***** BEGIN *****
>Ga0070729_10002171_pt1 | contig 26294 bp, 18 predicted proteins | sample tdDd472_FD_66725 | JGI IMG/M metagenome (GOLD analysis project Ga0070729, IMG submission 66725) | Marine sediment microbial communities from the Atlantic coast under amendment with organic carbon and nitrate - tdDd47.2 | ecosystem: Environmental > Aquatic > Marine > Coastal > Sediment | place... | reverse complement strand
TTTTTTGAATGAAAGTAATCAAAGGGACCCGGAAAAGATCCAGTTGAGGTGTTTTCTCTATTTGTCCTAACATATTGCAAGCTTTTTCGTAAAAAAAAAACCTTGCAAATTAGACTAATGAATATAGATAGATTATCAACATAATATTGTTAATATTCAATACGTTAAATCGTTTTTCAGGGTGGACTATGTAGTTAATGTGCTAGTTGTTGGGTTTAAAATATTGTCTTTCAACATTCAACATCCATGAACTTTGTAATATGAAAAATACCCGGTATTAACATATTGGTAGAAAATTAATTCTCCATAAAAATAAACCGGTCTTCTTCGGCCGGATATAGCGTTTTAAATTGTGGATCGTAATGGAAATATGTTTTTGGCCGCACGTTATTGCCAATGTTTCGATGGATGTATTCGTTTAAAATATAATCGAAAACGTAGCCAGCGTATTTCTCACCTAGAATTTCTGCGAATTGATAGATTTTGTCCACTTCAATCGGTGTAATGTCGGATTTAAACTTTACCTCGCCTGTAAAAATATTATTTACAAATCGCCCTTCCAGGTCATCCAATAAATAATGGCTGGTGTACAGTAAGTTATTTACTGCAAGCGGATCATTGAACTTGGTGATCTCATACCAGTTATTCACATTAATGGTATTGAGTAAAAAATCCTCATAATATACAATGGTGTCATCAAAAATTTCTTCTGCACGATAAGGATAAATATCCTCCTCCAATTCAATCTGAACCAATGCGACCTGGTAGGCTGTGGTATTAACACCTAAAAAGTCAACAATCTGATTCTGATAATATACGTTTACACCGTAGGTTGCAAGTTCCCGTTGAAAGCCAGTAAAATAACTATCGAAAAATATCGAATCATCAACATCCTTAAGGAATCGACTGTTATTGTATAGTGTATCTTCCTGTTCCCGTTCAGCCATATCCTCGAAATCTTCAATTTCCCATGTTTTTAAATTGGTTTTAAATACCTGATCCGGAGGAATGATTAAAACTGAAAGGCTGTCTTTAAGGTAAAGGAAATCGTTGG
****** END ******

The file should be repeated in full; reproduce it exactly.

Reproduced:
>Ga0070729_10002171_pt1 | contig 26294 bp, 18 predicted proteins | sample tdDd472_FD_66725 | JGI IMG/M metagenome (GOLD analysis project Ga0070729, IMG submission 66725) | Marine sediment microbial communities from the Atlantic coast under amendment with organic carbon and nitrate - tdDd47.2 | ecosystem: Environmental > Aquatic > Marine > Coastal > Sediment | place... | reverse complement strand
TTTTTTGAATGAAAGTAATCAAAGGGACCCGGAAAAGATCCAGTTGAGGTGTTTTCTCTATTTGTCCTAACATATTGCAAGCTTTTTCGTAAAAAAAAAACCTTGCAAATTAGACTAATGAATATAGATAGATTATCAACATAATATTGTTAATATTCAATACGTTAAATCGTTTTTCAGGGTGGACTATGTAGTTAATGTGCTAGTTGTTGGGTTTAAAATATTGTCTTTCAACATTCAACATCCATGAACTTTGTAATATGAAAAATACCCGGTATTAACATATTGGTAGAAAATTAATTCTCCATAAAAATAAACCGGTCTTCTTCGGCCGGATATAGCGTTTTAAATTGTGGATCGTAATGGAAATATGTTTTTGGCCGCACGTTATTGCCAATGTTTCGATGGATGTATTCGTTTAAAATATAATCGAAAACGTAGCCAGCGTATTTCTCACCTAGAATTTCTGCGAATTGATAGATTTTGTCCACTTCAATCGGTGTAATGTCGGATTTAAACTTTACCTCGCCTGTAAAAATATTATTTACAAATCGCCCTTCCAGGTCATCCAATAAATAATGGCTGGTGTACAGTAAGTTATTTACTGCAAGCGGATCATTGAACTTGGTGATCTCATACCAGTTATTCACATTAATGGTATTGAGTAAAAAATCCTCATAATATACAATGGTGTCATCAAAAATTTCTTCTGCACGATAAGGATAAATATCCTCCTCCAATTCAATCTGAACCAATGCGACCTGGTAGGCTGTGGTATTAACACCTAAAAAGTCAACAATCTGATTCTGATAATATACGTTTACACCGTAGGTTGCAAGTTCCCGTTGAAAGCCAGTAAAATAACTATCGAAAAATATCGAATCATCAACATCCTTAAGGAATCGACTGTTATTGTATAGTGTATCTTCCTGTTCCCGTTCAGCCATATCCTCGAAATCTTCAATTTCCCATGTTTTTAAATTGGTTTTAAATACCTGATCCGGAGGAATGATTAAAACTGAAAGGCTGTCTTTAAGGTAAAGGAAATCGTTGG